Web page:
According to Wikipedia, the definition of Volume is given as "Volume is the quantity of three-dimensional space enclosed by a closed surface, for example, the space that a substance (solid, liquid, gas, or plasma) or shape occupies or contains."

How then, is it possible for us to find the volume of an n dimensional object, such as an n-cube (as given here) or for an n dimensional sphere (as given in this Wikipedia article)?

  • 2
    $\begingroup$ Wikipedia is defining the common, ordinary notion of volume. One can also generalize this notion to higher dimensions. $\endgroup$ – David G. Stork Sep 14 '18 at 1:06
  • $\begingroup$ @DavidG.Stork how does one think about volume in multiple dimensions? For instance, say that features used for classification are used to form a multi-dimensional matrix. I understand that we cannot visualize the matrix, but accept the fact that such a structure exists mathematically. However, what does its volume represent? $\endgroup$ – rahs Sep 14 '18 at 1:22
  • $\begingroup$ Start here: en.wikipedia.org/wiki/Hypercube $\endgroup$ – David G. Stork Sep 14 '18 at 1:23

The Wikipedia definition of volume is based on the ambient space being ordinary $3-$space. When we move to higher dimensions we may talk of $n-$volume to emphasize the fact that we are talking about that. A four dimensional brick has a $4-$volume that is computed by multiplying the four dimensions. Other four dimensional shapes can have their $4-$volumes computed by integration, just like more complicated shapes in $3$ dimensions.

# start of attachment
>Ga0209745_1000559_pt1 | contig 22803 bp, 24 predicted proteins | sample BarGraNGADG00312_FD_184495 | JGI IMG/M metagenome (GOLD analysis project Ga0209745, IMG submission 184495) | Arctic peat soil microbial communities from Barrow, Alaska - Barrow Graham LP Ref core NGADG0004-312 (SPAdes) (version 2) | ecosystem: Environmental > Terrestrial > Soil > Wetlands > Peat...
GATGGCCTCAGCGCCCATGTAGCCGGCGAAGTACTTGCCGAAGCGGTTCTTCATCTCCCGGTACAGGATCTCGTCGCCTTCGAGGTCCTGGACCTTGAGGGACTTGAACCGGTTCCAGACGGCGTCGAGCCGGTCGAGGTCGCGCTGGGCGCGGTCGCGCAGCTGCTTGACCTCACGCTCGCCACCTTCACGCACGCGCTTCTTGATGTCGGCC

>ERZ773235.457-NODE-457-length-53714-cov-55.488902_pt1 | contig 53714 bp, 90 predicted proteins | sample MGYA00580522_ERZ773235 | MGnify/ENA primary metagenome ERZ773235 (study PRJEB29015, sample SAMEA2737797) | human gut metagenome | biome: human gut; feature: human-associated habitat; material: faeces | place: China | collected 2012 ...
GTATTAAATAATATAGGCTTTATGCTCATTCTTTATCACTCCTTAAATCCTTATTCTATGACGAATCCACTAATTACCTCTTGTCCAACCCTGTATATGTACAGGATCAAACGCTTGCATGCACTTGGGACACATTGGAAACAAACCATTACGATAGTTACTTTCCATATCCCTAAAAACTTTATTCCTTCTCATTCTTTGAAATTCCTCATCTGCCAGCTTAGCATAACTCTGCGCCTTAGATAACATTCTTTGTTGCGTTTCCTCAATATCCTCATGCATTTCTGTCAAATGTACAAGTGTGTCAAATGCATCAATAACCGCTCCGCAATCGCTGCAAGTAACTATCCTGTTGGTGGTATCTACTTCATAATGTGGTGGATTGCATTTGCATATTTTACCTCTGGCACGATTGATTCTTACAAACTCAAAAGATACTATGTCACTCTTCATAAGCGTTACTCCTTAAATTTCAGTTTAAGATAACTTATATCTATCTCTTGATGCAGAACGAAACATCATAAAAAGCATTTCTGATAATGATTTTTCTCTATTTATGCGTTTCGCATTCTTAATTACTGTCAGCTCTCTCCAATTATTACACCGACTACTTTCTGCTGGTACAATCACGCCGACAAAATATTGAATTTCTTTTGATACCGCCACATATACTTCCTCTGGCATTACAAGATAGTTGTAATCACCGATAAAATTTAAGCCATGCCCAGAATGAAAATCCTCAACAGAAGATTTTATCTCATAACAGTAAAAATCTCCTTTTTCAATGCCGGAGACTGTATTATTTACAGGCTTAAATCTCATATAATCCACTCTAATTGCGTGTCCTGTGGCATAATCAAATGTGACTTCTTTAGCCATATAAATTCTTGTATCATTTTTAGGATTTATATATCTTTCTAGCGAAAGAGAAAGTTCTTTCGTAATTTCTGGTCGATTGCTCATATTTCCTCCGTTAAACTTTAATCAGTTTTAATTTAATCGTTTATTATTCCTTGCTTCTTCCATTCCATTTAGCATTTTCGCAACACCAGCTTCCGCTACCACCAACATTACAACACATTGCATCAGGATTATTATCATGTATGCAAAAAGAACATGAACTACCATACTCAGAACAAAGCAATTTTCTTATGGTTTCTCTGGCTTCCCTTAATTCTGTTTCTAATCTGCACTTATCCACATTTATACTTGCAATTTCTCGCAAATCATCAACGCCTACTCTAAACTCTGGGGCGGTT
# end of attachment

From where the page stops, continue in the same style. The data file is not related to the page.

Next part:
It is quite possible to speak of the area of a cube-it is the surface area. A $4-$dimensional hypercube has eight cubical faces, you can speak of the total $3-$volume of those faces. You can also speak of the total area of the square faces of the eight cubes and so on. We don't have everyday words for the content of things in higher dimensions because most people don't worry about them.


Your Answer

By clicking “Post Your Answer”, you agree to our terms of service, privacy policy and cookie policy

Not the answer you're looking for? Browse other questions tagged or ask your own question.